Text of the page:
As icing on the cake, the iRiver Clix supports MPEG-4 video, though as yet, there's no easy way to get this content à la iTunes. That is, you'll have to convert your files before playing them on the device. While iRiver's user guide clearly documents the parameters for compatible video and describes how to transfer footage to the Clix, it doesn't explain the conversion process. However, iRiver's Web site has this info, along with the necessary software, called iRiviter, created not by iRiver engineers but by die-hard iRiver fans. In our tests, the software made easy--though not exactly quick--work of several video files, but others proved impossible to convert. Another option is to purchase an MPEG-4 encoder plug-in for WMP 11 so that the app will do the work for you (we haven't had a chance to test this out yet).
The heart of an MP3 player is its digital music playback, and the iRiver Clix is no slouch in that area. The Clix supports MP3, OGG, and WMA files, including songs purchased from online stores such as MSN Music or downloaded as part of an on-the-go subscription service such as Urge and Napster To Go. You can transfer playlists to the device or choose from two on-the-fly options: make your own Quick List or let the player decide based on your song ratings. You can also rate songs on the fly. For music playback, the Clix offers the standard shuffle and repeat settings, and you can select from 13 EQ settings (Normal, Classic, Live, Pop, Rock, Jazz, Ubass, Metal, Dance, Party, Club, SRS Wow, and a user-defined mode) and preview them in real time. However, there's no autoplay; that is, when you turn the player off and then on again, it doesn't automatically resume playback. If you're on the playback screen, all it takes is a simple press of the right side to start, or you must navigate to Now Playing and hit play. In both cases, the Clix resumes where it left off in the song or the video.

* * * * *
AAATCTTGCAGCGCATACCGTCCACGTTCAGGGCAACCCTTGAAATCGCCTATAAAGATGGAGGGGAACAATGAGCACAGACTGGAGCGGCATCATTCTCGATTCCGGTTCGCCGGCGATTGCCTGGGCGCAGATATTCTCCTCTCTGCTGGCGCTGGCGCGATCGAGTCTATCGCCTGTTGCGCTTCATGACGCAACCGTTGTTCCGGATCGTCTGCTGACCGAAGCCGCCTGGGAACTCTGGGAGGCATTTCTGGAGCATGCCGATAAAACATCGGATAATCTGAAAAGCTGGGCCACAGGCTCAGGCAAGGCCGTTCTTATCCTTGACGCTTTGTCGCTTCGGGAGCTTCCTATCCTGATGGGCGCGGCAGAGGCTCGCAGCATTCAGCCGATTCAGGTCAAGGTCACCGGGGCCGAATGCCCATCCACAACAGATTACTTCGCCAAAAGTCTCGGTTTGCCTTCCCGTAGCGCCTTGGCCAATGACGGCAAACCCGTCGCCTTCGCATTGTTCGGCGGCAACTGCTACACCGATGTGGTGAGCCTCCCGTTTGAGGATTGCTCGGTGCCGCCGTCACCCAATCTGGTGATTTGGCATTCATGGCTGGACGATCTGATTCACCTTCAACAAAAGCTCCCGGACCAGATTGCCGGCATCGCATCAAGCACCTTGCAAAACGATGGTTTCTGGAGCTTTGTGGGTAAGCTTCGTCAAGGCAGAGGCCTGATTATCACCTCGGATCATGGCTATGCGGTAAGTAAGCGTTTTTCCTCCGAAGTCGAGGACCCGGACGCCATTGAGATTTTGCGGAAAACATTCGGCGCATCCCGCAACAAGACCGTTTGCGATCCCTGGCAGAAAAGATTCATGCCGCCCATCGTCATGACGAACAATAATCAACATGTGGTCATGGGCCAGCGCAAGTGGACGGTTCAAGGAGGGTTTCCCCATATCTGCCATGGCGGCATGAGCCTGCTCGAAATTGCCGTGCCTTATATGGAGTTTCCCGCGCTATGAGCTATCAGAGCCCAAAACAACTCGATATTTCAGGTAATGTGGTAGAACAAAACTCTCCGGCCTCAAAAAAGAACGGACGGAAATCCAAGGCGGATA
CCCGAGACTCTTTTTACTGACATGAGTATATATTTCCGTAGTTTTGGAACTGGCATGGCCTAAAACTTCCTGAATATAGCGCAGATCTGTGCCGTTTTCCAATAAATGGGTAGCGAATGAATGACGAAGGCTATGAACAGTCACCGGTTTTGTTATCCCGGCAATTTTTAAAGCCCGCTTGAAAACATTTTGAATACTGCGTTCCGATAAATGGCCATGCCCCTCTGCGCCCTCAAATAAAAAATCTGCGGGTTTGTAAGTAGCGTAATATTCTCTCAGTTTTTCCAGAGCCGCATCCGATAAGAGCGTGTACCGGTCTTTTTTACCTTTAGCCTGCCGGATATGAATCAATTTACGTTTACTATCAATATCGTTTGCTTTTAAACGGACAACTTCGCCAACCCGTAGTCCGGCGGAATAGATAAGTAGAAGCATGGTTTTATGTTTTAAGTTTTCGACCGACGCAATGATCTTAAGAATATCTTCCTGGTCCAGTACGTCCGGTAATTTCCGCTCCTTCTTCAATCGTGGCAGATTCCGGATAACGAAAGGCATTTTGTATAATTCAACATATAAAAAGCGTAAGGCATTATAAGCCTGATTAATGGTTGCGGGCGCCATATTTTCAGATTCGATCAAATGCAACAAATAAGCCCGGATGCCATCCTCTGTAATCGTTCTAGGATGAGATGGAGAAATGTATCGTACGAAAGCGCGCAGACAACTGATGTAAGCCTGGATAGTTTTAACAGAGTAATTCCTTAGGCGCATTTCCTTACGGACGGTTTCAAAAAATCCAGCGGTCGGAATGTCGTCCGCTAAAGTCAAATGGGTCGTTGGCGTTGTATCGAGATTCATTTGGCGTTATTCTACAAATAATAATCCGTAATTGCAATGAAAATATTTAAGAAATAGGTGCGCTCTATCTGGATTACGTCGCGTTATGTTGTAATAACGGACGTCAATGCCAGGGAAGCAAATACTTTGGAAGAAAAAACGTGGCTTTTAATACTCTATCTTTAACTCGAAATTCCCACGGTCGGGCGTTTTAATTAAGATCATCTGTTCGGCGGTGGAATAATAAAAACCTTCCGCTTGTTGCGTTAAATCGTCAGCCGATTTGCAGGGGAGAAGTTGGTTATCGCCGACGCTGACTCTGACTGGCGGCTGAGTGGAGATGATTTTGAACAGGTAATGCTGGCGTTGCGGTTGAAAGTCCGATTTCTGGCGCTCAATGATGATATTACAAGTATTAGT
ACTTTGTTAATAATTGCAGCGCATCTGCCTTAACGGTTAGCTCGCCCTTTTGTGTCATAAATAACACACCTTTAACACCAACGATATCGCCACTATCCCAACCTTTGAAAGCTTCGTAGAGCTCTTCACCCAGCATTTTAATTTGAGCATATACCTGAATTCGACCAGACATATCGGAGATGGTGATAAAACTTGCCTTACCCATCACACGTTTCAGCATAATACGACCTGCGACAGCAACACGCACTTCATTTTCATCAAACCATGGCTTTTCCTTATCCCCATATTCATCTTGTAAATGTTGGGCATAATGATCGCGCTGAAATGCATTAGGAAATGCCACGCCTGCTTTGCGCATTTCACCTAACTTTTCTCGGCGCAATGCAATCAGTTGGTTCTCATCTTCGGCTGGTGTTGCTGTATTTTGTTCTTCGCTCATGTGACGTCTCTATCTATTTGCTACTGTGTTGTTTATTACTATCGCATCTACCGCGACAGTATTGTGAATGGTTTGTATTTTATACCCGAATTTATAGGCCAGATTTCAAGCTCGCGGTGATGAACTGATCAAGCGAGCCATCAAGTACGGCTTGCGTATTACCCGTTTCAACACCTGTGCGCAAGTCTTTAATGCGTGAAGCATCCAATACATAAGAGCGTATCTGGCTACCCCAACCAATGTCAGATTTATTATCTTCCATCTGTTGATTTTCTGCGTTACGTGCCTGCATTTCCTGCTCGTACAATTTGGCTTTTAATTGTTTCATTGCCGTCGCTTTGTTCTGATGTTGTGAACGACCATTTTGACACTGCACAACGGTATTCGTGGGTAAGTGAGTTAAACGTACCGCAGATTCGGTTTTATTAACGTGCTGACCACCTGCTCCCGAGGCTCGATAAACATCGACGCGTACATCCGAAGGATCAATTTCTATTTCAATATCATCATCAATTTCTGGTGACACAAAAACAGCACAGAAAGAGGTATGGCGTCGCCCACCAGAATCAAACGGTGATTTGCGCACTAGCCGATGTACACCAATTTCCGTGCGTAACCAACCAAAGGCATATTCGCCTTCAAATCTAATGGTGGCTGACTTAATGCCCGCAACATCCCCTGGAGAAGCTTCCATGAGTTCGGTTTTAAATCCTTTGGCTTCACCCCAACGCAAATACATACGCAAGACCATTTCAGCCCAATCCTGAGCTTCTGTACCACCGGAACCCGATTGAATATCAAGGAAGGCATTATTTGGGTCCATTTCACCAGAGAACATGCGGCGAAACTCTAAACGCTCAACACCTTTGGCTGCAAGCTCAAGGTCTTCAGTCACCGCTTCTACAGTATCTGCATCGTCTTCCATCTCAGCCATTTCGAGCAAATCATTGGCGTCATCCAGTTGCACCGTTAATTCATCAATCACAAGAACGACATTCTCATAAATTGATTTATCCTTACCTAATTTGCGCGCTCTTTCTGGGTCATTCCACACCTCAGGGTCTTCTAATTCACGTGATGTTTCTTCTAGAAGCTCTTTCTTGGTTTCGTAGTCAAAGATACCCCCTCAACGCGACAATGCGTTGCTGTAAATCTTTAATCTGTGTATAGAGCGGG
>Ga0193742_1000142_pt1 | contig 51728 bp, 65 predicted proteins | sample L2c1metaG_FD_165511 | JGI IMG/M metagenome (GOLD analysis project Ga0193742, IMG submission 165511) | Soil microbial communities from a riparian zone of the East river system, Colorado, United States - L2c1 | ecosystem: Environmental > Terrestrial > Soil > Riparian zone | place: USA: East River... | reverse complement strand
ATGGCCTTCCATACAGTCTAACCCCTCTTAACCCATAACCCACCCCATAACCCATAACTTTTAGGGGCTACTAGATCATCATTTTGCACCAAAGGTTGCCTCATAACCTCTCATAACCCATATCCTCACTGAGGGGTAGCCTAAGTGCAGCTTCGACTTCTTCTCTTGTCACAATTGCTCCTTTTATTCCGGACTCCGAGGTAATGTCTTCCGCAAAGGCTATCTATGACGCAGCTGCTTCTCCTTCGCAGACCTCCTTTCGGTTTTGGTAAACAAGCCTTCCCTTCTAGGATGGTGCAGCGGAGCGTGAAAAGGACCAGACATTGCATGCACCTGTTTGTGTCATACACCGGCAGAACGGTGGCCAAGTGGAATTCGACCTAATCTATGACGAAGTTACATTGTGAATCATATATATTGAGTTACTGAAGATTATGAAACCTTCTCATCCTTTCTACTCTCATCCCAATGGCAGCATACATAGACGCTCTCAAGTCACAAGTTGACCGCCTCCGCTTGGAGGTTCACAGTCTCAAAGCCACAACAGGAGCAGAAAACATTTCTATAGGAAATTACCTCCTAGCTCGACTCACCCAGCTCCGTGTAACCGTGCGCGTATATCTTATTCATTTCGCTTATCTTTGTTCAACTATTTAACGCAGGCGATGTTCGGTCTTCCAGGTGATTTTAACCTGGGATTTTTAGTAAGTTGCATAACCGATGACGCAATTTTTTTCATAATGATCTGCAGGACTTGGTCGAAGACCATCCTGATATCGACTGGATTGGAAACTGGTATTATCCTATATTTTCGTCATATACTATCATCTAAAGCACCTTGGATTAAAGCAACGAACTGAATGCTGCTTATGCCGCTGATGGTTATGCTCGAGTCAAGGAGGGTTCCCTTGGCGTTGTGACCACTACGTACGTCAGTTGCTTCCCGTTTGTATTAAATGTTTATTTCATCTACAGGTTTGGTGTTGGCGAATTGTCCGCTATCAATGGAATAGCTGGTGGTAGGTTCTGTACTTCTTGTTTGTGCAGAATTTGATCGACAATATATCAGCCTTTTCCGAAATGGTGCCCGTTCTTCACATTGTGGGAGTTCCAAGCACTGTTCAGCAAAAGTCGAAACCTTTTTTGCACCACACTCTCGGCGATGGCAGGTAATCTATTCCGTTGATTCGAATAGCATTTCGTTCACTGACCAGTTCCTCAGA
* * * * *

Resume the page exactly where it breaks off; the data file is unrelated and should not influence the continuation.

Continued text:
Thankfully, the audio features don't go to waste, because the iRiver Clix sounds great and gets really loud. We preferred our custom EQ to the flat setting, but however you slice it, you get clear highs, a defined midrange, and tangible lows. But if you really want to experience all the Clix has to offer in the sound department (especially the bass), pair it with high-end headphones; we prefer Shure's E4cs. The included earbuds sound surprisingly decent, but they're uncomfortable after 20 or 30 minutes of consecutive use. The iRiver Clix's rated 25-hour battery life is also solid, though not as good as the U10's 28 hours. Unfortunately, the U10 outperforms the Clix in practice as well; while the older player achieved an amazing 31.5 hours of playtime (music only) in CNET Labs' tests, the Clix squeezed out 18.7 hours. That's not bad, but we're disappointed that iRiver couldn't match the U10's stellar battery performance. Transfer speeds over USB 2.0 were speedy, coming in at 3.7MB per second.
Overall performance is similarly impressive in our real-world tests. The Flash games are surprisingly engaging and colorful, FM reception is excellent, and the related autoscan feature works well. Menu navigation is speedy, though you don't get the U10's accelerated scrolling through track lists. The Clix scrolls through long lists fairly quickly, but it's hindered by a lack of acceleration. Videos load speedily (comparable to the iPod), and they look nice--though small--on the bright color screen. There's no video-out option, but clips formatted for the Clix's display would no doubt look subpar on a full-size screen anyway.